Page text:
Educating Sommeliers Worldwide.
By Beverage Trade Network
A recent academic study found that drinking red wine by the glass (BTG) in a wine bar “increased insightfulness and originality of thoughts, increased sensations of oneness with the environment, spiritual feelings, all-encompassing love, and profound peace.” Wow!
Now there’s a selling point for your restaurant or wine bar BTG program. The authors also wrote: “Red wine increased pleasure and arousal, decreased the awareness of time, slowed the subjective passage of time, increased the attentional focus on the present moment, decreased body awareness, slowed thought speed, turned imagination more vivid, and made the environment become more fascinating.”
So BTG can be good for your customers’ psychology, which is indeed a selling point when promoting BTG options on the floor. Enhanced BTG sales are also great for the bottom line in both the short- and long-term. In the short term, margins compared to bottle sales are higher (if your pricing is right). Long term, BTG sales offer opportunities for educating guests, allowing them to sample wines they might not otherwise order; educating guests will lead to better sales over time. BTG sales also give sommeliers opportunities to make targeted suggestions, upselling and serving wines that, if they remained only available by the bottle, would sit unsold for months, if not years. The goal is to have guests buy more glasses than they would otherwise or to sell BTG with prices higher than your restaurant’s current average price.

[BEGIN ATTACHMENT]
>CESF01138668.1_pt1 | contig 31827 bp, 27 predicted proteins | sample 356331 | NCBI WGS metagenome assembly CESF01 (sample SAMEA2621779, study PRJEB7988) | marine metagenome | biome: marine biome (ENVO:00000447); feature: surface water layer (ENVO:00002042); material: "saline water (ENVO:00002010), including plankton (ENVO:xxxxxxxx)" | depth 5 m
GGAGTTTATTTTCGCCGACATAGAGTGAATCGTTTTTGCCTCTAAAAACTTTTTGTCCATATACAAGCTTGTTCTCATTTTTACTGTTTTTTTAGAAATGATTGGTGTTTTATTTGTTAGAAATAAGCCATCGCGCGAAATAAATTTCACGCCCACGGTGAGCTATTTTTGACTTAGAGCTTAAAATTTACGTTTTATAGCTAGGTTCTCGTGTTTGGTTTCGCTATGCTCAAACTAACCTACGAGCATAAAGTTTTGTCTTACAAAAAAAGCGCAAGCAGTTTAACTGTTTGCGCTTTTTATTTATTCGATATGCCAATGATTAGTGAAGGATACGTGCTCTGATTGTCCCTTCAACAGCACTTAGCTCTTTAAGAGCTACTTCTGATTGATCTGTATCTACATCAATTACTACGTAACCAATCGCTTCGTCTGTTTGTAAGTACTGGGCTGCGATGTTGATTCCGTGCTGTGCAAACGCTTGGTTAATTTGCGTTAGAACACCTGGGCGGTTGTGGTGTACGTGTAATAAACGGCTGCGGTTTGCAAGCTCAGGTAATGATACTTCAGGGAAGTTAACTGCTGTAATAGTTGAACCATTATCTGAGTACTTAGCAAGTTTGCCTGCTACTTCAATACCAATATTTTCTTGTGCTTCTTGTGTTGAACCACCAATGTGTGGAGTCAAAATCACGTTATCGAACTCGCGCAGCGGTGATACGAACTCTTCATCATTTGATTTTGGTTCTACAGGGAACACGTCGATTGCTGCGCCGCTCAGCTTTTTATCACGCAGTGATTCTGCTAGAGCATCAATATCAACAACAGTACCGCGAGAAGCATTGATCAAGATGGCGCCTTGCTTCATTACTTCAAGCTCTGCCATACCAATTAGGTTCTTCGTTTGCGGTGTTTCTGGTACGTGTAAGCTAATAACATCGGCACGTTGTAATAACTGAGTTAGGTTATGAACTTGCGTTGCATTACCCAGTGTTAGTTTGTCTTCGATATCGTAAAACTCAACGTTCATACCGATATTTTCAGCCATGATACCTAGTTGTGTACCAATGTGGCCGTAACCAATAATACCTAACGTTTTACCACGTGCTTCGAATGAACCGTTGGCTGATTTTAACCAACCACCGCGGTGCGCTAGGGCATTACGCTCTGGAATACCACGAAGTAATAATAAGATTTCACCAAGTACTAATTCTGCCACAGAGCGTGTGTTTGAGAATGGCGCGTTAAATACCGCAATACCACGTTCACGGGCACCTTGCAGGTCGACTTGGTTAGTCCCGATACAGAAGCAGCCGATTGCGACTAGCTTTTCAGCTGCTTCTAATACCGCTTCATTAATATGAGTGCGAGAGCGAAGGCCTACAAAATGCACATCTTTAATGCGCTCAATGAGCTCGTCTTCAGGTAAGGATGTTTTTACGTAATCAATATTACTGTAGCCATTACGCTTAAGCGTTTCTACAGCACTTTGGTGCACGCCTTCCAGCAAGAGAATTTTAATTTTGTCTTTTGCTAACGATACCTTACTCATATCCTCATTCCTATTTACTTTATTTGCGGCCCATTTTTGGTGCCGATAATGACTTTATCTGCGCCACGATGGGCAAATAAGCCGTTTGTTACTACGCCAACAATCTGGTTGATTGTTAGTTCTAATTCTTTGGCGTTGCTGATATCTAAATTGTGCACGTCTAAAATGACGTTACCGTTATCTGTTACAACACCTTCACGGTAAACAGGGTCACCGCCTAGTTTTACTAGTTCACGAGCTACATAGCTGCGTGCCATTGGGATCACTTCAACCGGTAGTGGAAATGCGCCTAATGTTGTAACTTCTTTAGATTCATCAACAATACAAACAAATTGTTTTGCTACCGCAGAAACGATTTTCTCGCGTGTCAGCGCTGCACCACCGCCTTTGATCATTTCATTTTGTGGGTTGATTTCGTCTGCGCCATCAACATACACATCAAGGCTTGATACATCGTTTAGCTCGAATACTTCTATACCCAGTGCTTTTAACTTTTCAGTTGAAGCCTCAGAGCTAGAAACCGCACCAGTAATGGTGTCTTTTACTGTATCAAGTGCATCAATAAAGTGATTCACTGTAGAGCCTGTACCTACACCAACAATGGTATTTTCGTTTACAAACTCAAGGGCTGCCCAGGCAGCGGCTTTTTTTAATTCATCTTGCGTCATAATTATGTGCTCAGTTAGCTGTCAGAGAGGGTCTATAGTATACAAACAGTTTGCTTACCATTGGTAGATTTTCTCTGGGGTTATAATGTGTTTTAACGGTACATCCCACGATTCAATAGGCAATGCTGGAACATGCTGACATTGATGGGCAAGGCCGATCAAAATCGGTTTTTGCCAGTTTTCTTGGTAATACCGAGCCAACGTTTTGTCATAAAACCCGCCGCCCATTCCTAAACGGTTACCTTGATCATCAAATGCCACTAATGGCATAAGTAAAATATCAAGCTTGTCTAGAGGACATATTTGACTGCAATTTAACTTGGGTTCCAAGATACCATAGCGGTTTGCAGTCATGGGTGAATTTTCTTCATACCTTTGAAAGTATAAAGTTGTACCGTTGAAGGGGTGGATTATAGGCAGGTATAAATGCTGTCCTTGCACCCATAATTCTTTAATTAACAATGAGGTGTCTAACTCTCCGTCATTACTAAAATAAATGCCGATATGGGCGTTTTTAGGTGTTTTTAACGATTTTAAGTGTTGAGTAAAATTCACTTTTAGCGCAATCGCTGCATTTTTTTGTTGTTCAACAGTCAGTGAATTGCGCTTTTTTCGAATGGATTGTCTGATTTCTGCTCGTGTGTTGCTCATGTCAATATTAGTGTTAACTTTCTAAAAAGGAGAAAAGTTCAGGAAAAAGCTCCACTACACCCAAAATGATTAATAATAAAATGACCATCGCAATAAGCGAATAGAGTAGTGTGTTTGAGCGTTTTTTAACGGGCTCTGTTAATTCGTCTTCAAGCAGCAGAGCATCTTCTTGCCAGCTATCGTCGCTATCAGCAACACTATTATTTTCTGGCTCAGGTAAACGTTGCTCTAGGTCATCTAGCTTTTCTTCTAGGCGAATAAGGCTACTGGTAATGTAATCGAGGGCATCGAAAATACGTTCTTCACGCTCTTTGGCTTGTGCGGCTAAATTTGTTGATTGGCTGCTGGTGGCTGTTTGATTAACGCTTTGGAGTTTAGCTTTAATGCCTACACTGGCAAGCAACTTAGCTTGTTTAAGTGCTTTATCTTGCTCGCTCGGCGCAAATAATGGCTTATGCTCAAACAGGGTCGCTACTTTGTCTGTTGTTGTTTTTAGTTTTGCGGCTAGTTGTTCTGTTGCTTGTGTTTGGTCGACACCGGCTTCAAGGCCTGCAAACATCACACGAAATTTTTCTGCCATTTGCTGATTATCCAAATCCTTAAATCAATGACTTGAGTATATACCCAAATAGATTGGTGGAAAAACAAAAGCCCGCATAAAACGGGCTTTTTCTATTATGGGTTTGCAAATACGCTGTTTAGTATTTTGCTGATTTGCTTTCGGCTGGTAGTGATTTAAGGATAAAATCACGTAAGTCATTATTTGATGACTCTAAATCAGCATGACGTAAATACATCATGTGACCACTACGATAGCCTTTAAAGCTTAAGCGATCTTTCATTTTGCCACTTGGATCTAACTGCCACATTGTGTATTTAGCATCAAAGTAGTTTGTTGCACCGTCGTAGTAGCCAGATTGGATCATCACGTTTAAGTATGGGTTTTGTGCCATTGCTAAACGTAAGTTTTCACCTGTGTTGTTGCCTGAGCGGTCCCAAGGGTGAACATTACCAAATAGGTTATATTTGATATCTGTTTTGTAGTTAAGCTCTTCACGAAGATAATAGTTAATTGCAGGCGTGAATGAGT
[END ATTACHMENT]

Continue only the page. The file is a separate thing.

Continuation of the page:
Lots of anecdotal advice exists about how BTG programs grow revenues, but recent wine business research agrees, concluding that “offering wine by the glass is associated with a . . . 12.2% increase in the bottle margin.” To identify empirically proven strategies of increasing BTG sales, I went beyond unproven wine world wisdom and identified research that empirically showed successful promotion methods.
Before all else, one piece of research firmly valued the role of sommeliers and educated service staff for generating greater profits in the fine dining setting. “The advantage of employing a sommelier in fine dining restaurants,” says the report, is that “more parties order wine . . . the average check is higher . . .and the wine list is updated more frequently.” So, staff wine education goes first! The increases in wine sales result from personal recommendations and guest interaction.
1. Review your wine list and food menu strategy and particularly emphasize pairings. Putting suggested wine pairings directly on the food menu increases BTG sales. In one study, 82 customers were given menus with food and wine by the glass suggestion while 77 others were given a normal menu without a pairing suggestion. Results showed that the food and wine pairing suggestion significantly increases wine sold by the glass. Cornell University Hospitality School research concurs that wines should be placed on the food menu to increase sales.
2. The same Cornell study has one very simple and quick tip: “Do not include a dollar sign ($) in the price format.” Just put a number, with no currency symbol for printed promotions and wine lists.
3. Link your current BTG offerings with the season, including climate. Studies have shown rose wines sell better in summer, especially among Millennials, and chilled white wines go faster in hot climates. Likewise, promote fuller, heartier red wines in winter.